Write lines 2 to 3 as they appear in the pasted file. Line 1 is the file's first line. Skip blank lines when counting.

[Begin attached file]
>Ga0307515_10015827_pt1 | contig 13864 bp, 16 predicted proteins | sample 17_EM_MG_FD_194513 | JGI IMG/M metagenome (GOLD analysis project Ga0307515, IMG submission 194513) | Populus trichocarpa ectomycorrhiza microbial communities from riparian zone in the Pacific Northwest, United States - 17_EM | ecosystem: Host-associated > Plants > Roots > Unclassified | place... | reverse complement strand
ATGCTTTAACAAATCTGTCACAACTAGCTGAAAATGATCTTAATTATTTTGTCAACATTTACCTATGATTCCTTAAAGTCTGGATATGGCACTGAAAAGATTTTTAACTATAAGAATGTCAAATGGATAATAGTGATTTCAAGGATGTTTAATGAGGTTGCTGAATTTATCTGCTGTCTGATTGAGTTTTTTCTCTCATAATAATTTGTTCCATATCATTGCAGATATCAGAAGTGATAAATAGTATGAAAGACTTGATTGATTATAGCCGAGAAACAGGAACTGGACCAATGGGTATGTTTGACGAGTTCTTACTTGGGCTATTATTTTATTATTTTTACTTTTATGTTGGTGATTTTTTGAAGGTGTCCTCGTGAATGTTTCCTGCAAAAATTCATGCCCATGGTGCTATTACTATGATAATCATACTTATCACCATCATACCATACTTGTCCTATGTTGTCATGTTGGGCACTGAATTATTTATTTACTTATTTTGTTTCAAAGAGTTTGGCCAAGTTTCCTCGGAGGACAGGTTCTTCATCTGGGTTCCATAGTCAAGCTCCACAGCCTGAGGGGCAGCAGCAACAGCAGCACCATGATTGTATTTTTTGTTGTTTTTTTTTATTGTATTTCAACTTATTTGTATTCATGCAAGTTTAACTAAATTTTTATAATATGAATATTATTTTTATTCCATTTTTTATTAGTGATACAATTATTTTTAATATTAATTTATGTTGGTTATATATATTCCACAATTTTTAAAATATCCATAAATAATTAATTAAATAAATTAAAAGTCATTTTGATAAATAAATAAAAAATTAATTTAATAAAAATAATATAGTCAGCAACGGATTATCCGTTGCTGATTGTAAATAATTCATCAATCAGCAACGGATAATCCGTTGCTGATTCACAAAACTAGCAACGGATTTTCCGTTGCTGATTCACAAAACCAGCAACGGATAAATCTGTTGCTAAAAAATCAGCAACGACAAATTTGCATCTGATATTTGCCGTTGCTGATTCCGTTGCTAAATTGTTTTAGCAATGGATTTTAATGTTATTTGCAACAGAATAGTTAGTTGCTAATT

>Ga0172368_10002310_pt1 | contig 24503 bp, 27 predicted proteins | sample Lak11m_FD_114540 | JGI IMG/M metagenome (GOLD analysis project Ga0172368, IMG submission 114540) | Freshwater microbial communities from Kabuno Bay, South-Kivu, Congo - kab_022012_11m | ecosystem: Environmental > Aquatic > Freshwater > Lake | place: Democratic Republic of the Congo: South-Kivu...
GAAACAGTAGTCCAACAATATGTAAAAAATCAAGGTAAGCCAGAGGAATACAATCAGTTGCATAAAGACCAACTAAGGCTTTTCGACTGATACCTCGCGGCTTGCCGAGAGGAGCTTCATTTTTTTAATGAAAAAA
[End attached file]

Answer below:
ATGCTTTAACAAATCTGTCACAACTAGCTGAAAATGATCTTAATTATTTTGTCAACATTTACCTATGATTCCTTAAAGTCTGGATATGGCACTGAAAAGATTTTTAACTATAAGAATGTCAAATGGATAATAGTGATTTCAAGGATGTTTAATGAGGTTGCTGAATTTATCTGCTGTCTGATTGAGTTTTTTCTCTCATAATAATTTGTTCCATATCATTGCAGATATCAGAAGTGATAAATAGTATGAAAGACTTGATTGATTATAGCCGAGAAACAGGAACTGGACCAATGGGTATGTTTGACGAGTTCTTACTTGGGCTATTATTTTATTATTTTTACTTTTATGTTGGTGATTTTTTGAAGGTGTCCTCGTGAATGTTTCCTGCAAAAATTCATGCCCATGGTGCTATTACTATGATAATCATACTTATCACCATCATACCATACTTGTCCTATGTTGTCATGTTGGGCACTGAATTATTTATTTACTTATTTTGTTTCAAAGAGTTTGGCCAAGTTTCCTCGGAGGACAGGTTCTTCATCTGGGTTCCATAGTCAAGCTCCACAGCCTGAGGGGCAGCAGCAACAGCAGCACCATGATTGTATTTTTTGTTGTTTTTTTTTATTGTATTTCAACTTATTTGTATTCATGCAAGTTTAACTAAATTTTTATAATATGAATATTATTTTTATTCCATTTTTTATTAGTGATACAATTATTTTTAATATTAATTTATGTTGGTTATATATATTCCACAATTTTTAAAATATCCATAAATAATTAATTAAATAAATTAAAAGTCATTTTGATAAATAAATAAAAAATTAATTTAATAAAAATAATATAGTCAGCAACGGATTATCCGTTGCTGATTGTAAATAATTCATCAATCAGCAACGGATAATCCGTTGCTGATTCACAAAACTAGCAACGGATTTTCCGTTGCTGATTCACAAAACCAGCAACGGATAAATCTGTTGCTAAAAAATCAGCAACGACAAATTTGCATCTGATATTTGCCGTTGCTGATTCCGTTGCTAAATTGTTTTAGCAATGGATTTTAATGTTATTTGCAACAGAATAGTTAGTTGCTAATT

>Ga0172368_10002310_pt1 | contig 24503 bp, 27 predicted proteins | sample Lak11m_FD_114540 | JGI IMG/M metagenome (GOLD analysis project Ga0172368, IMG submission 114540) | Freshwater microbial communities from Kabuno Bay, South-Kivu, Congo - kab_022012_11m | ecosystem: Environmental > Aquatic > Freshwater > Lake | place: Democratic Republic of the Congo: South-Kivu...